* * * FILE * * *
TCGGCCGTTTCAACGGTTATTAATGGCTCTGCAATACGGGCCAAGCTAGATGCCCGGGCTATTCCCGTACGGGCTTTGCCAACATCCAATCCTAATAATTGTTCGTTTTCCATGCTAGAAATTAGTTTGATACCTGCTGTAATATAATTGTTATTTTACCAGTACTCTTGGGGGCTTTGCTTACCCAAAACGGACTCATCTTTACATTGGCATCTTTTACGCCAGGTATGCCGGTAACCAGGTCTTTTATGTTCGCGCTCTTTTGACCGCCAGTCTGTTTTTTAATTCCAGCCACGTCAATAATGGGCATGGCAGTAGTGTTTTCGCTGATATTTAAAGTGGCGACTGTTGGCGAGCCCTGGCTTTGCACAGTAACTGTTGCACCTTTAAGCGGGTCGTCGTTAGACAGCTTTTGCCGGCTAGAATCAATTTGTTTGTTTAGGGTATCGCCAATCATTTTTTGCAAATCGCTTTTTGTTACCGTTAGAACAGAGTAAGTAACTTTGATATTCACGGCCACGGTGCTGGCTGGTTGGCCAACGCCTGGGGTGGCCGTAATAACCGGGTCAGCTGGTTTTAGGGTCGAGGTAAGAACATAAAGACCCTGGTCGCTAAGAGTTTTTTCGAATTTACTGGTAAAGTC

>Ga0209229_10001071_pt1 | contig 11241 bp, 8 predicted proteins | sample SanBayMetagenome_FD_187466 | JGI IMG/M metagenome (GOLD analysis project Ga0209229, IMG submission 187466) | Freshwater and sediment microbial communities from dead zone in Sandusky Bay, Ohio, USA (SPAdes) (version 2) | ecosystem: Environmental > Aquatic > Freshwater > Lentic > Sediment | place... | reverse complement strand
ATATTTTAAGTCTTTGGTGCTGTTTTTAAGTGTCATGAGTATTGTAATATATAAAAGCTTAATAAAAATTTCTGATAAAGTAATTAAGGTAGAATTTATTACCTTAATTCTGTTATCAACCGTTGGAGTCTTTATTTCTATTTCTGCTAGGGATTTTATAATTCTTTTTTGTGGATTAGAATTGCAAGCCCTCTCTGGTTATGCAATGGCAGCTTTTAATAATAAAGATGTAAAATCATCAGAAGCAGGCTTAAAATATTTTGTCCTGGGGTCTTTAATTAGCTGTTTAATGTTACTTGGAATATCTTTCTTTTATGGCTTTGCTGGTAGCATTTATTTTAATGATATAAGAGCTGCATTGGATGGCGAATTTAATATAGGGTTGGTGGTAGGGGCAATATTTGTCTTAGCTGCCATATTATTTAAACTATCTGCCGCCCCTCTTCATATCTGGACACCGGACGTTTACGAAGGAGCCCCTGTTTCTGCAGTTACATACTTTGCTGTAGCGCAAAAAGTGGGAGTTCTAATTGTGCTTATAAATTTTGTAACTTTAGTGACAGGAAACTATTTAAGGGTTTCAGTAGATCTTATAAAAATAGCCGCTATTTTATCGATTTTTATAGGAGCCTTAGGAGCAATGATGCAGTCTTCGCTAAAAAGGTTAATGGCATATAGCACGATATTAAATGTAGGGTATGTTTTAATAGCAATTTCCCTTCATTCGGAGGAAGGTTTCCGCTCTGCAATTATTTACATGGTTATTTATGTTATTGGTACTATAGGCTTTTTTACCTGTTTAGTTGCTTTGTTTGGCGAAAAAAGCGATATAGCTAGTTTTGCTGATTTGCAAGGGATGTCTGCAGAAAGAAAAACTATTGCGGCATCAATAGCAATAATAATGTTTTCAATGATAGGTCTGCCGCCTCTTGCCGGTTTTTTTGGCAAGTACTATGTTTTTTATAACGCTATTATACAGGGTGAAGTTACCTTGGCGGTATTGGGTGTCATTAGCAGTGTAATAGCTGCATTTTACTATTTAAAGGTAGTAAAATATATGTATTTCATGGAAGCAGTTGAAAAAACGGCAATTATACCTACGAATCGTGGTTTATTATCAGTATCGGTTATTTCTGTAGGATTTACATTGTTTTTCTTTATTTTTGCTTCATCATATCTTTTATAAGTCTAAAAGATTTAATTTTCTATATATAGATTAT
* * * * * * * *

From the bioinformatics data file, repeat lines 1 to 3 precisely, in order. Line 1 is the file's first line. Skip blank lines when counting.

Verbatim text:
TCGGCCGTTTCAACGGTTATTAATGGCTCTGCAATACGGGCCAAGCTAGATGCCCGGGCTATTCCCGTACGGGCTTTGCCAACATCCAATCCTAATAATTGTTCGTTTTCCATGCTAGAAATTAGTTTGATACCTGCTGTAATATAATTGTTATTTTACCAGTACTCTTGGGGGCTTTGCTTACCCAAAACGGACTCATCTTTACATTGGCATCTTTTACGCCAGGTATGCCGGTAACCAGGTCTTTTATGTTCGCGCTCTTTTGACCGCCAGTCTGTTTTTTAATTCCAGCCACGTCAATAATGGGCATGGCAGTAGTGTTTTCGCTGATATTTAAAGTGGCGACTGTTGGCGAGCCCTGGCTTTGCACAGTAACTGTTGCACCTTTAAGCGGGTCGTCGTTAGACAGCTTTTGCCGGCTAGAATCAATTTGTTTGTTTAGGGTATCGCCAATCATTTTTTGCAAATCGCTTTTTGTTACCGTTAGAACAGAGTAAGTAACTTTGATATTCACGGCCACGGTGCTGGCTGGTTGGCCAACGCCTGGGGTGGCCGTAATAACCGGGTCAGCTGGTTTTAGGGTCGAGGTAAGAACATAAAGACCCTGGTCGCTAAGAGTTTTTTCGAATTTACTGGTAAAGTC

>Ga0209229_10001071_pt1 | contig 11241 bp, 8 predicted proteins | sample SanBayMetagenome_FD_187466 | JGI IMG/M metagenome (GOLD analysis project Ga0209229, IMG submission 187466) | Freshwater and sediment microbial communities from dead zone in Sandusky Bay, Ohio, USA (SPAdes) (version 2) | ecosystem: Environmental > Aquatic > Freshwater > Lentic > Sediment | place... | reverse complement strand
ATATTTTAAGTCTTTGGTGCTGTTTTTAAGTGTCATGAGTATTGTAATATATAAAAGCTTAATAAAAATTTCTGATAAAGTAATTAAGGTAGAATTTATTACCTTAATTCTGTTATCAACCGTTGGAGTCTTTATTTCTATTTCTGCTAGGGATTTTATAATTCTTTTTTGTGGATTAGAATTGCAAGCCCTCTCTGGTTATGCAATGGCAGCTTTTAATAATAAAGATGTAAAATCATCAGAAGCAGGCTTAAAATATTTTGTCCTGGGGTCTTTAATTAGCTGTTTAATGTTACTTGGAATATCTTTCTTTTATGGCTTTGCTGGTAGCATTTATTTTAATGATATAAGAGCTGCATTGGATGGCGAATTTAATATAGGGTTGGTGGTAGGGGCAATATTTGTCTTAGCTGCCATATTATTTAAACTATCTGCCGCCCCTCTTCATATCTGGACACCGGACGTTTACGAAGGAGCCCCTGTTTCTGCAGTTACATACTTTGCTGTAGCGCAAAAAGTGGGAGTTCTAATTGTGCTTATAAATTTTGTAACTTTAGTGACAGGAAACTATTTAAGGGTTTCAGTAGATCTTATAAAAATAGCCGCTATTTTATCGATTTTTATAGGAGCCTTAGGAGCAATGATGCAGTCTTCGCTAAAAAGGTTAATGGCATATAGCACGATATTAAATGTAGGGTATGTTTTAATAGCAATTTCCCTTCATTCGGAGGAAGGTTTCCGCTCTGCAATTATTTACATGGTTATTTATGTTATTGGTACTATAGGCTTTTTTACCTGTTTAGTTGCTTTGTTTGGCGAAAAAAGCGATATAGCTAGTTTTGCTGATTTGCAAGGGATGTCTGCAGAAAGAAAAACTATTGCGGCATCAATAGCAATAATAATGTTTTCAATGATAGGTCTGCCGCCTCTTGCCGGTTTTTTTGGCAAGTACTATGTTTTTTATAACGCTATTATACAGGGTGAAGTTACCTTGGCGGTATTGGGTGTCATTAGCAGTGTAATAGCTGCATTTTACTATTTAAAGGTAGTAAAATATATGTATTTCATGGAAGCAGTTGAAAAAACGGCAATTATACCTACGAATCGTGGTTTATTATCAGTATCGGTTATTTCTGTAGGATTTACATTGTTTTTCTTTATTTTTGCTTCATCATATCTTTTATAAGTCTAAAAGATTTAATTTTCTATATATAGATTAT